The artist devoted her doctoral dissertation to the essay film as a genre and as a historiographical tool for decolonial thought. Her explicit focus is on issues in history and the links between Germany and Latin America. Parallel to her research, she works regularly with other artists, researchers and activists on projects around public debate in times of growing environmental conflict and social inequality. At the Berlinische Galerie she is screening three essay films: “Victoria Amazonica” (2015, 22 min.), “The Open Forest” (2017, 24:35 min.) and “Arara” (2017, 9:35 min.).
“Victoria Amazonica” (2015, 22 min.)
“Victoria Amazonica” is the first chapter in an ongoing project about the Botanical Gardens in the Berlin district of Dahlem and the origins of the tropical plants found there. The artist pits her own voice against historical and contemporary footage on the Amazonian Giant Water Lily drawn from archives and the Web. Marcel addresses a crisis of cultural heritage by questioning her personal knowledge – shaped by colonial thinking – about the Amazon and its water lily.
“The Open Forest” (2017, 24:35 min.)
“The Open Forest” was made after the artist stayed at the Adolpho Ducke Reserve managed by the National Institute for Amazon Research (INPA). This is one of the leading sites for researching into the Brazilian Amazon. Marcel’s film traces a journey from the Sahara to the Amazon; from greenhouse effects to the origins of Europe’s advance across the tropics of the “New World”; from the rubber trade to brega pop music on the streets of the tax haven Manaus. The video, a composition of found footage and images from the Amazon region, reflects on this history of the forest as a commodity, its exploitation by human technologies and its significance as a natural resource.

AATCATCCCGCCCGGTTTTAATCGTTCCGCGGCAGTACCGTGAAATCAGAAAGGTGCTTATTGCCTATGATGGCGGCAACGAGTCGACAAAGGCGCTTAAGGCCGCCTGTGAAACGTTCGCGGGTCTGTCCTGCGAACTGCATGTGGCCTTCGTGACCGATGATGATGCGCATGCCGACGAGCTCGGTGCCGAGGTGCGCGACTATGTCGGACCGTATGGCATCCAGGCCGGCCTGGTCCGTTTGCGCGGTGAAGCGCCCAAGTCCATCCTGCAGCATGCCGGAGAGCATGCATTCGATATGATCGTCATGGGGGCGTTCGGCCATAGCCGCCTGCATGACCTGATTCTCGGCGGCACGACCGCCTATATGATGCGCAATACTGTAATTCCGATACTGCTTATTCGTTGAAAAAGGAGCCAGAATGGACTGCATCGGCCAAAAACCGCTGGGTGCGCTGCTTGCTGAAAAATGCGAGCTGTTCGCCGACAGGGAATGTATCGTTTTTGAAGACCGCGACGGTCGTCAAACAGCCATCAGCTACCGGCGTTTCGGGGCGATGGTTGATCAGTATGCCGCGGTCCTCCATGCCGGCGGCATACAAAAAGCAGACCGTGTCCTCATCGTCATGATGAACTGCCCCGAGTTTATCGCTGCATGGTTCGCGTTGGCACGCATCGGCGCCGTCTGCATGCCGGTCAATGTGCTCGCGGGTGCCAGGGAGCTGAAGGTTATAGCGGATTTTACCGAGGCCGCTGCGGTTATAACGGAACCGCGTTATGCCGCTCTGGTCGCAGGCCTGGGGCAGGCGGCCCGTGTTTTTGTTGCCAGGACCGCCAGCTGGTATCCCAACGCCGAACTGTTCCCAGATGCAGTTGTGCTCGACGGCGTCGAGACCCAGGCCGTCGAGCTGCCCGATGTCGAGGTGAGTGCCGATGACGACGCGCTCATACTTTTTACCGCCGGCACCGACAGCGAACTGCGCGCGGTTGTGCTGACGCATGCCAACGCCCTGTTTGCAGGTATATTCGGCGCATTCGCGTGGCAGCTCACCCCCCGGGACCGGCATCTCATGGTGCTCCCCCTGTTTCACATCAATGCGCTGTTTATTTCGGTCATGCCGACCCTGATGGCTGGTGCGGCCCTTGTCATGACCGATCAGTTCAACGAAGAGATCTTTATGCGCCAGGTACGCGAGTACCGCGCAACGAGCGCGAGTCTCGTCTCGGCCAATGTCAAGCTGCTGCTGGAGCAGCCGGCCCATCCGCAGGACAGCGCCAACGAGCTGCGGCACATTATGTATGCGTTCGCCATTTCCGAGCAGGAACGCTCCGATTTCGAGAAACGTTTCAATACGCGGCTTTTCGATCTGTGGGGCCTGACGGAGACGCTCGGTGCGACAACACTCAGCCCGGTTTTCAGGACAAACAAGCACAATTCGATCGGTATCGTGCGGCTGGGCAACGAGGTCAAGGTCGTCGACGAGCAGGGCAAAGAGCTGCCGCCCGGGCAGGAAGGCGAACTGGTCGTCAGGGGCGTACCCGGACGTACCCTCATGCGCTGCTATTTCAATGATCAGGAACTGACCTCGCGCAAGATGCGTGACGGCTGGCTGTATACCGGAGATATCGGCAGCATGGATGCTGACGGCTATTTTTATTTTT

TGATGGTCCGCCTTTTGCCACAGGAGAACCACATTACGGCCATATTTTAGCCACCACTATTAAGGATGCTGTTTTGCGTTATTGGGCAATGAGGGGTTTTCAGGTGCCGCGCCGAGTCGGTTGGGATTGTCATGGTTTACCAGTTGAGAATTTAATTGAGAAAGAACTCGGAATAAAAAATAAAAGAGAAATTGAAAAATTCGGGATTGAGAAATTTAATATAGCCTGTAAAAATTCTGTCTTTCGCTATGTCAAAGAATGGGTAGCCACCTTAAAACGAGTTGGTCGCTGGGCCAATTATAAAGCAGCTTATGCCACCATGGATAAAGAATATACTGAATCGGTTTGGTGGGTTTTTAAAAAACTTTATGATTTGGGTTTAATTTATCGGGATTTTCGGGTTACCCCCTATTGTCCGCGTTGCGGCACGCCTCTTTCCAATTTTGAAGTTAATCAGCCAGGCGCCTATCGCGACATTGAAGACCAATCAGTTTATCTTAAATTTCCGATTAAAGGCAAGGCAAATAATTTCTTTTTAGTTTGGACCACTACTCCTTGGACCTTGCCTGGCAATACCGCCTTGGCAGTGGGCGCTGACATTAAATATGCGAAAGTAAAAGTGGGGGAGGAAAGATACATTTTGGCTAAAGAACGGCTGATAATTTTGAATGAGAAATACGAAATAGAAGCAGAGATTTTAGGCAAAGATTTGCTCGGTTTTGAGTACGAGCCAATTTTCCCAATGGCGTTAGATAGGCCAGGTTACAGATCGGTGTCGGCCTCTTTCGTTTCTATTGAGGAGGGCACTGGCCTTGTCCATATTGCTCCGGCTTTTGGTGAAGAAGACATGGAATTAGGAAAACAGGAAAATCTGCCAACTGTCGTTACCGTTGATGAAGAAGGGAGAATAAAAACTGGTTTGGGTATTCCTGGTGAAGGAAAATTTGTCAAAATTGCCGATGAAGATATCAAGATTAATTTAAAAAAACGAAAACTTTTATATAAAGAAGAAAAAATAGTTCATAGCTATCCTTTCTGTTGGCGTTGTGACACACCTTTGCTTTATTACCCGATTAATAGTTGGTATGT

“Arara” (2017, 9:35 min.)
“Arara” shows a woman absorbed in a game on her smartphone, where her ara macaw avatar has to devour floating gold coins. Surrounded by plants, the protagonist’s movements gradually reveal her whereabouts and contrast these with her virtual context. What does it mean for humans if they perceive nature increasingly through virtual space?
Barbara Marcel (*1985, Rio de Janeiro, Brazil) studied at the Bauhaus University in Weimar, the Institute for Art in Context at Berlin’s University of the Arts and the Universidade Estácio de Sá in Rio de Janeiro. Venues that have shown her work include ZKM, Karlsruhe; nGbK, Berlin; Savvy Contemporary Berlin; Espacio Pla, Buenos Aires; Tieranatomisches Theater, Humboldt University, Berlin; Haus der Kulturen der Welt, Berlin; CeNak - Zoological Museum, Hamburg; the Athens Biennale and the Galerie für Zeitgenössische Kunst, Leipzig. She holds a bursary from the Heinrich Böll Foundation and has lived in Berlin since 2009.
Virtual Video Space
In our virtual Video Space, Barbara Marcel is showing “Manioc, I grind you, sister” (2015-19, 2-channel video, 13 min. + 43 min.), a work referencing farm labour in the Amazon made with artist Ana Hupe.